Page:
·The single best source of information about Canadian travel can be found at the government's official Web site, www.canada.gc.ca. Click on "Non-Canadians" for information about weather, cities, museums, parks, historical sites, exchange rates, maps, travel tips and more. Two other useful sites are www.canada.com and www.travelnotes.org. The latter site is useful for worldwide travel.
·Do not bring weapons into Canada. You know that folding knife with the four-inch blade you wear on your belt? The one you use to cut your cigars? Leave it at home. Customs officials on both sides of the border scrutinize travelers, even innocent-appearing babes in the woods like myself, with a bit more care, especially toward the end of summer as the anniversary of the terrorist attacks approaches.
·Blinking green lights are like green arrows in the U.S. They indicate it's safe to make a turn after a red light. When a turning vehicle no longer has the right of way, the light turns solid green. The first time I encountered a blinking green light, I sat on my bike like an idiot, not knowing what to do. (At least I had an excuse that time.)
·If your bike has a high-compression engine, you may want to bring some octane booster along. As a rule, 91 octane is the highest you'll find in Canada.
·Bring a wind shirt. I put one on and took it off six times in one day. Canadian weather can be very fickle, even during the summer. Within a few miles you may ride through bone-chilling fog in the lowlands and hot temperatures as you climb upward.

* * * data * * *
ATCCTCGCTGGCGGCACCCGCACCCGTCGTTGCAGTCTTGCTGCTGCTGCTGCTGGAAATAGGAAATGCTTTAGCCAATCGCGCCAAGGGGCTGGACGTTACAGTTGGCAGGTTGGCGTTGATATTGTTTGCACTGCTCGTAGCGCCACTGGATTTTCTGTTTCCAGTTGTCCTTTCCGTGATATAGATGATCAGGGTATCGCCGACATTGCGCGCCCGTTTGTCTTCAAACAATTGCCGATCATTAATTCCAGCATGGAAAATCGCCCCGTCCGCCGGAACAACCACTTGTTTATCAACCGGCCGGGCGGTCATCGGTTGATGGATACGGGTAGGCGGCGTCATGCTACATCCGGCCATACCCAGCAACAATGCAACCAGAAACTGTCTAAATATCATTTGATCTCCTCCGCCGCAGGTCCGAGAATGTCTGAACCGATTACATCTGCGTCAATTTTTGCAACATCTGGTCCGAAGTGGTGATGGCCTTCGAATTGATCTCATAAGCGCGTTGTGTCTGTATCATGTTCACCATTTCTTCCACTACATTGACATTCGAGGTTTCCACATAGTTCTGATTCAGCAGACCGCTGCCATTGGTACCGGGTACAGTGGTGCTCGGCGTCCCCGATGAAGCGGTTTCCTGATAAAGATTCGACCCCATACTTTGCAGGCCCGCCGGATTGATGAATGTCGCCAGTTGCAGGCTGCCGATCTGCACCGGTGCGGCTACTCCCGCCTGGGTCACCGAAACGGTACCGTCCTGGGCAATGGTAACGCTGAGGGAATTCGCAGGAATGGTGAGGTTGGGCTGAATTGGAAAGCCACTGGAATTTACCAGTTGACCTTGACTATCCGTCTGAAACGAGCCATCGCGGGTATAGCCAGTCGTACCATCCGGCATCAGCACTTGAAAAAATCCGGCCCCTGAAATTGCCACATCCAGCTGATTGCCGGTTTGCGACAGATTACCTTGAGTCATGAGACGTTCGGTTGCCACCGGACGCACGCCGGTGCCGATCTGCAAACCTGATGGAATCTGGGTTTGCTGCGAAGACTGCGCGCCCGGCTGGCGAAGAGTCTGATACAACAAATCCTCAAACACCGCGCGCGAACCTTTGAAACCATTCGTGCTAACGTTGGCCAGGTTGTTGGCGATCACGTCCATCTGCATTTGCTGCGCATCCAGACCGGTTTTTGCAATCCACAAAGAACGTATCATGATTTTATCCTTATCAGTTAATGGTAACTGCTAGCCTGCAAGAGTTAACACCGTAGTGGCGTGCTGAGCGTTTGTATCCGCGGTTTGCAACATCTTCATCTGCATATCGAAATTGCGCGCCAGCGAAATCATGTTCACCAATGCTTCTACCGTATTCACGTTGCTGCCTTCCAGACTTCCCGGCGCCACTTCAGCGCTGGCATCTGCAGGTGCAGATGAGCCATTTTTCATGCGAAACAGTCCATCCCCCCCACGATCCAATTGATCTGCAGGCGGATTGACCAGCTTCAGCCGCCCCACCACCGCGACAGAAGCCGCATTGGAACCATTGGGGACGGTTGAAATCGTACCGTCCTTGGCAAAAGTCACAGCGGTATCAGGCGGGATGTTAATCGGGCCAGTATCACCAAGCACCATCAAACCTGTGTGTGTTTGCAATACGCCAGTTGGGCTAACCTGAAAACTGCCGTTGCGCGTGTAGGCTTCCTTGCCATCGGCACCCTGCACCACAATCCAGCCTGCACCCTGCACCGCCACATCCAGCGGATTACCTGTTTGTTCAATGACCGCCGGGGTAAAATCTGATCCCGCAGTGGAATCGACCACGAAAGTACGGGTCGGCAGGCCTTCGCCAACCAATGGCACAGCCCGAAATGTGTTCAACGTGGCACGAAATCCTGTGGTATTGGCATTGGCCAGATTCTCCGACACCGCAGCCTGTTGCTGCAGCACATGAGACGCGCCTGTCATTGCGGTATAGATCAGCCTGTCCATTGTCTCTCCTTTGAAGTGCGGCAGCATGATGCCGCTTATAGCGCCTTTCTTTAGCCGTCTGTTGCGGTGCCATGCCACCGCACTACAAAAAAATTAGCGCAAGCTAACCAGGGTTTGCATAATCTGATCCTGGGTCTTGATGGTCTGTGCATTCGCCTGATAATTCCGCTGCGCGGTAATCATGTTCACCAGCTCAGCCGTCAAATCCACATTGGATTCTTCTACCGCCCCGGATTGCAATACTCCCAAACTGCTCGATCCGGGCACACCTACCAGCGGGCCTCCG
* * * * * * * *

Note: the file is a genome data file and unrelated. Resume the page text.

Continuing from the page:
·Plan for fog. If you ride along the coast or any of Canada's myriad lakes, expect fog. It's beautiful, albeit potentially dangerous in light of the enormous wildlife population. Sightseeing ventures may be thwarted by early morning fog, so plan accordingly. If you don't have a tall windscreen, consider a full-face helmet, and use an antifog coating.
·Buy some prepaid phone cards. My cell phone roamed all the time when I was in Canada. I used prepaid phone cards purchased before I left and saved a bundle.
·Plan ahead. Hotels, gas stations and bike shops do not appear on every corner as they do in U.S. megalopolises. Provincial tourist information offices, found in most towns and at points of interest, will call ahead to make reservations for you. This is a great service--use it. If your bike has a small gas tank, don't pass up an opportunity during a stop to top off your tank. Gas stations can be pretty rare, especially if you're out in the hinterlands, you're running low on gas, it's raining and you're tired and hungry. Finally, carry a few spare fuses, a tire repair kit and other parts you might have trouble replacing. You'll probably never need them, but the peace of mind they provide can be comforting.